Randy Robbins

On Monday, giggles could be heard emanating from the Oregon State University Extension office at the Event Center in Gold Beach.

The group of 12- and 13-year-olds were having fun, to be sure, but they were taking their first steps toward closing the gap in the tech world and securing a possible lucrative career in computer games, websites and related technology.

They are members of the Gold Beach chapter of “Girls Who Code,” a nationwide program that encourages girls in sixth to 12th grade to learn about the technology industry. The program is funded by grants from Walmart and Jordan Energy Project.

Members of the Gold Beach club meet from 5 to 7 p.m. every Monday.

Program Manager Kyle Stevens, of the Southwestern Oregon Workforce Investment Board, said the Girls Who Code clubs were created after research showed there were few women pursuing careers in technology.

The clubs have since sprung up across the country, with a mission to convince teens that working with computers is cool — and profitable.

The program is free to participants and includes an introduction to the computer science curriculum couched in an engaging, easy-to-understand, friendly environment.

Girls Who Code even provides free laptops, courtesy of Workforce Investment Board.

Nationwide, there are about 10,000 girls participating in the clubs, Stevens said.

“Oregon is represented by the newly-formed Coos Bay and Newport clubs in the last couple of weeks,” he said. “There are several Portland clubs in existence and Gold Beach is the latest.”

Stevens is working locally with Brianna Wallace of the OSU Extension Office. Wallace has extensive experience working with teen girls through the sports programs at Gold Beach High School, where she coaches softball. Stevens is glad to have Wallace on board because the need to connect with these girls is so important to their futures.

“We know that there will be around 1.4 million jobs in the computer science field by 2020. Unfortunately, only 3 percent of these positions are currently on track to be filled by women worldwide. We think we can do better than that, both as a country and here locally,” Stevens said.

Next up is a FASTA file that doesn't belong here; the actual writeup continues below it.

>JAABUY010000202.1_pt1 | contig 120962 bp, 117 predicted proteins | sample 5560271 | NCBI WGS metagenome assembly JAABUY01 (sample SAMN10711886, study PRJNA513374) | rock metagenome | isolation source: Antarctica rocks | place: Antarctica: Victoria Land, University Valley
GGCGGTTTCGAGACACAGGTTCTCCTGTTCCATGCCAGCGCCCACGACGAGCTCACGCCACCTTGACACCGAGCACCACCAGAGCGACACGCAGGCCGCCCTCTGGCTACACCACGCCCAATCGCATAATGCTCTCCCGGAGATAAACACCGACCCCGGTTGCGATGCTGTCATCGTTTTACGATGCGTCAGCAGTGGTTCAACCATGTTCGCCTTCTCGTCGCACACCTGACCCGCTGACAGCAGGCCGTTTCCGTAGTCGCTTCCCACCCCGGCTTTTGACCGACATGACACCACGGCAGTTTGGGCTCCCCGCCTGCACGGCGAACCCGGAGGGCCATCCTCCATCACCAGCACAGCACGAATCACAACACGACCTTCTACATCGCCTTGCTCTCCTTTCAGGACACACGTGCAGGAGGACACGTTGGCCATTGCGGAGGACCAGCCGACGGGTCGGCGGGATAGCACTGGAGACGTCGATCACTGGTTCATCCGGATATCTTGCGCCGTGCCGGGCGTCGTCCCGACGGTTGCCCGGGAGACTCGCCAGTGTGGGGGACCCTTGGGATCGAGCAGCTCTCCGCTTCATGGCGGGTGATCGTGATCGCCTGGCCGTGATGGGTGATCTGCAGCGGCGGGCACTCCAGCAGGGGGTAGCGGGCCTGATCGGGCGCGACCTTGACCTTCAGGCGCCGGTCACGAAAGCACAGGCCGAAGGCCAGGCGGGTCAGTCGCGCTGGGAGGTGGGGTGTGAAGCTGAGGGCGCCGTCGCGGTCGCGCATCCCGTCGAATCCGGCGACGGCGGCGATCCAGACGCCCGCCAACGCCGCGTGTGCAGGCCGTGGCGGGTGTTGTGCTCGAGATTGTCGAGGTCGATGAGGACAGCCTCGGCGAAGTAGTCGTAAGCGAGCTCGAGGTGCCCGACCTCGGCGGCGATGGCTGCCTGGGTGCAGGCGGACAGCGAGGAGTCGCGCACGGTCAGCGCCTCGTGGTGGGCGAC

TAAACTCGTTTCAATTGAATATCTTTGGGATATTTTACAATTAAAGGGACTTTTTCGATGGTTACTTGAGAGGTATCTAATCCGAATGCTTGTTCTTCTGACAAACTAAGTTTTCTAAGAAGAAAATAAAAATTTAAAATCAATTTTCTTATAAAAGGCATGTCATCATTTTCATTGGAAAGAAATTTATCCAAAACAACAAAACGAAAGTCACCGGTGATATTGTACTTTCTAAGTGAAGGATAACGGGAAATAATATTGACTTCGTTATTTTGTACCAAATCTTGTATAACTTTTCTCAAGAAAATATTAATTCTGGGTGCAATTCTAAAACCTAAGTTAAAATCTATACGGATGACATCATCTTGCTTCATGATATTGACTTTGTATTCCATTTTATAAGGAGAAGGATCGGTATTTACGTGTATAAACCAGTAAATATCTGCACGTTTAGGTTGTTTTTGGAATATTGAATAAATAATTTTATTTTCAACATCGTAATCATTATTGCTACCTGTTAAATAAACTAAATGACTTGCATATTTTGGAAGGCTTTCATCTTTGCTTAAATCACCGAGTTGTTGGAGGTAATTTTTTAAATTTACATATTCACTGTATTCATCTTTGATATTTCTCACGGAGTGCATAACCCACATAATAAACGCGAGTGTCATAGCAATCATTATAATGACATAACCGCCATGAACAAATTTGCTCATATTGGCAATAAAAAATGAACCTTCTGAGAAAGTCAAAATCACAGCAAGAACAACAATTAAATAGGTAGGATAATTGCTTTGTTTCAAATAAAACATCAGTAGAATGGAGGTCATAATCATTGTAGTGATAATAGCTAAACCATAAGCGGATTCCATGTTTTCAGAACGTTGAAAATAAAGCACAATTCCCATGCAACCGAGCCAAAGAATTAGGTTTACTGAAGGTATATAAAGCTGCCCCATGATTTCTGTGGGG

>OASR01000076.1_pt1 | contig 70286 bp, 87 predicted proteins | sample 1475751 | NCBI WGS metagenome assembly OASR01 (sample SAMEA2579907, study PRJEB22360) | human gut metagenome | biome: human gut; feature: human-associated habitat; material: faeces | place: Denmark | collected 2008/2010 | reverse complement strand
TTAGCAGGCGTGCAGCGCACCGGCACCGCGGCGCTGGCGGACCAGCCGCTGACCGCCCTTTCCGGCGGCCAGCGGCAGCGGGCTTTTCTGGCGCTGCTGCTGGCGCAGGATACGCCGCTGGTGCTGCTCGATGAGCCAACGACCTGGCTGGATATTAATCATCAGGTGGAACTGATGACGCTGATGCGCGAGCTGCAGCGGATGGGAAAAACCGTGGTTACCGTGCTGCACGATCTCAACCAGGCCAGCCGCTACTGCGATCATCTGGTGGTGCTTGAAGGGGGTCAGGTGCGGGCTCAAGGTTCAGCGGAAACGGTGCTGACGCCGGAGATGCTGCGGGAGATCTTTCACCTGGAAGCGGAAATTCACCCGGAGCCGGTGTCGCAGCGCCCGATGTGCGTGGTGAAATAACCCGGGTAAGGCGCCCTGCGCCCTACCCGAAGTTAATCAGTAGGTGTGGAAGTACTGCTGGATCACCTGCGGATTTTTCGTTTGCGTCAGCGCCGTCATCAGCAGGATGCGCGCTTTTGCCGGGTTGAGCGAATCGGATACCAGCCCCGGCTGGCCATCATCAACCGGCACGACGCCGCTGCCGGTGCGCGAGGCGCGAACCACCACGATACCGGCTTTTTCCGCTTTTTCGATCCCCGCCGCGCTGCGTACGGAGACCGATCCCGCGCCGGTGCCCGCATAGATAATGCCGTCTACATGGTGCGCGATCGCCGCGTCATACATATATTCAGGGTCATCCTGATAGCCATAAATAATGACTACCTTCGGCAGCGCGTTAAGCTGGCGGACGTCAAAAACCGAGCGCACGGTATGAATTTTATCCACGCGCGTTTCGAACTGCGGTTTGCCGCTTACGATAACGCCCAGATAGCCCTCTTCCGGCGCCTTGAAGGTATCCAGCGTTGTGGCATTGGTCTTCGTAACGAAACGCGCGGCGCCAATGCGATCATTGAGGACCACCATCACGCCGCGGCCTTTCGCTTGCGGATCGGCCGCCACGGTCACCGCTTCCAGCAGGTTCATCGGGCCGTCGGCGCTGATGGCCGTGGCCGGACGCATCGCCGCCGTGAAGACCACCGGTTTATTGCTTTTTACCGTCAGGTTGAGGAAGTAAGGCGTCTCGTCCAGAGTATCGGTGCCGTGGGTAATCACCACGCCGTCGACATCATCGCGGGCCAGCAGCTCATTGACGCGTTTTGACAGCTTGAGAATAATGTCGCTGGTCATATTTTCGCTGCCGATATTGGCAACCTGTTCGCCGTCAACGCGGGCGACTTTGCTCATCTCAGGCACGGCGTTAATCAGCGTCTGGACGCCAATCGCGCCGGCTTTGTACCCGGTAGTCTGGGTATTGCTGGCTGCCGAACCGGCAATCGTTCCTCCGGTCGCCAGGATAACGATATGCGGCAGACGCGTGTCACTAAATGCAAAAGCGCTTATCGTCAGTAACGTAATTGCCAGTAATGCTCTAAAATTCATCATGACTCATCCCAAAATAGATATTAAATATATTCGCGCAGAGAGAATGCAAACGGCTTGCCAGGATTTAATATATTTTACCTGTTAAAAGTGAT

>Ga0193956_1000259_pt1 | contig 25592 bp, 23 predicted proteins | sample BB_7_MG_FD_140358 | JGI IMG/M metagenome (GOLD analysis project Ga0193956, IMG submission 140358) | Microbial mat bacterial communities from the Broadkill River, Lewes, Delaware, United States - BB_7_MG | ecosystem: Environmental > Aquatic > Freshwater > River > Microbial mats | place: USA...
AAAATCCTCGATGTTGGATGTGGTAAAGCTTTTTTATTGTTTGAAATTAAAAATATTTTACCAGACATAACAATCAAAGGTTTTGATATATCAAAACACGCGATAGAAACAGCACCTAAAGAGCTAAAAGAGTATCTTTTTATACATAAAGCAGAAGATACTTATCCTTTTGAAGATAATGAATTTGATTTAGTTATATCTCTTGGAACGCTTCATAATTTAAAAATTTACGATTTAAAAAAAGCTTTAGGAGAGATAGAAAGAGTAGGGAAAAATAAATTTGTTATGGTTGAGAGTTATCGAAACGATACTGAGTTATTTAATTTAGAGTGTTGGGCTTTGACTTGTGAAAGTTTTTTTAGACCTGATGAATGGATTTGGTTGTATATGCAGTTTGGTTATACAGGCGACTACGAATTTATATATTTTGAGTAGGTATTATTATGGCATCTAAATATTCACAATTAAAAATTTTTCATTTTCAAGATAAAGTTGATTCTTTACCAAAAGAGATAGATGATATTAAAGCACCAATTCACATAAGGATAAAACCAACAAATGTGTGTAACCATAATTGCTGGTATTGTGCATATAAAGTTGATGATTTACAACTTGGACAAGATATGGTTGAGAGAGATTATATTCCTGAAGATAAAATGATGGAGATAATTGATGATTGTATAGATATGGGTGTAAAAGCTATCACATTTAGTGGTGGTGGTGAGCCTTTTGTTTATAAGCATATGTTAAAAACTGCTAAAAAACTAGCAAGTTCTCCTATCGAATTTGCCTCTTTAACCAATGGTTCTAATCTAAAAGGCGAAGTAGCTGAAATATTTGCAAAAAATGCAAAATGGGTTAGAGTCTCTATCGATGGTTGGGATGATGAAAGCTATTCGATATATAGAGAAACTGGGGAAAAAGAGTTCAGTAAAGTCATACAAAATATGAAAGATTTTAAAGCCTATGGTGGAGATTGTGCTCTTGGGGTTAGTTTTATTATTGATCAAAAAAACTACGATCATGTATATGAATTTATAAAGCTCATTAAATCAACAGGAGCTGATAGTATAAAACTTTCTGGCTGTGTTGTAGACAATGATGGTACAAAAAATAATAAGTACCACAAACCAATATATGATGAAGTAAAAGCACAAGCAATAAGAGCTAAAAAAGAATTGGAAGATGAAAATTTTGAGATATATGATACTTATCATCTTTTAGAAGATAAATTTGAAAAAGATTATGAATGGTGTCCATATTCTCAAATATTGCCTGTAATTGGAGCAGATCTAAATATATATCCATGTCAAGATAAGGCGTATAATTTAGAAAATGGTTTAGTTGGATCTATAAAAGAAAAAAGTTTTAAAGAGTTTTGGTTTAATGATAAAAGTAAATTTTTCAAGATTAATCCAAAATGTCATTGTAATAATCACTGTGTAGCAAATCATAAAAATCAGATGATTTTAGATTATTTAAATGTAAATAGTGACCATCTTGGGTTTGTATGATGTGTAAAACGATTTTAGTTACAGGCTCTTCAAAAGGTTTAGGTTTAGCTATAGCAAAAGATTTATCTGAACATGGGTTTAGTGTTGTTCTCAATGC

He said the decline in females in computer sciences wasn’t always that way, and he points to data that shows that, as recently as 1984, women made up 37 percent of all computer science graduates.

Today that number has slipped to 18 percent. Stevens said there are nowhere near enough computer-skilled techs to fill the void in the U.S., and many good-paying jobs that start at between $58,000 to $71,500 are currently going overseas.

At the OSU office in Gold Beach, Malaika Bacon, 13, is joined by Elizabeth Bock and Aryana Starader, both 12. They are members of the club’s first class and eager to get started.

For Bacon, coding is something that runs in her family.

“My dad does some of it and he encouraged me to take a look into it,” she said.

The same holds true for Bock, who nods in agreement. “My sister does it and I decided to give it a try.”

Starader joined at the encouragement of her grandpa. “He believes in me and he thinks it’s a good thing.”

Wallace starts the class with some ice-breakers, letting the girls have fun getting to know each other. That camaraderie is important, she said, because the club will become a team that will work together on computer science projects going forward.

“Tonight, the girls will be working on a club motto and designing a club flag,” Wallace said.

Stevens is excited about more girls joining the club.

“There are so many directions these girls can go, whether it’s computer programming, writing software or encryption technology for example,” he said.

Word is already spreading in Coos Bay, where the club there went from four to 21 members in just a few weeks.

In Gold Beach, club members meet from 5 to 7 p.m. every Monday.

“It’s only two hours per week and runs through the school year. We take a break during summer,” Stevens said.

“If these girls stick with this, they will definitely know their way around the tech field and will have a decided advantage over their peers when they enter college. Their future looks bright,” Stevens said.

For more information about Girls Who Code Clubs, contact OSU Curry County Extension office at in Gold Beach 541-247-6672, or visit www.girlswhocode.com/Clubs.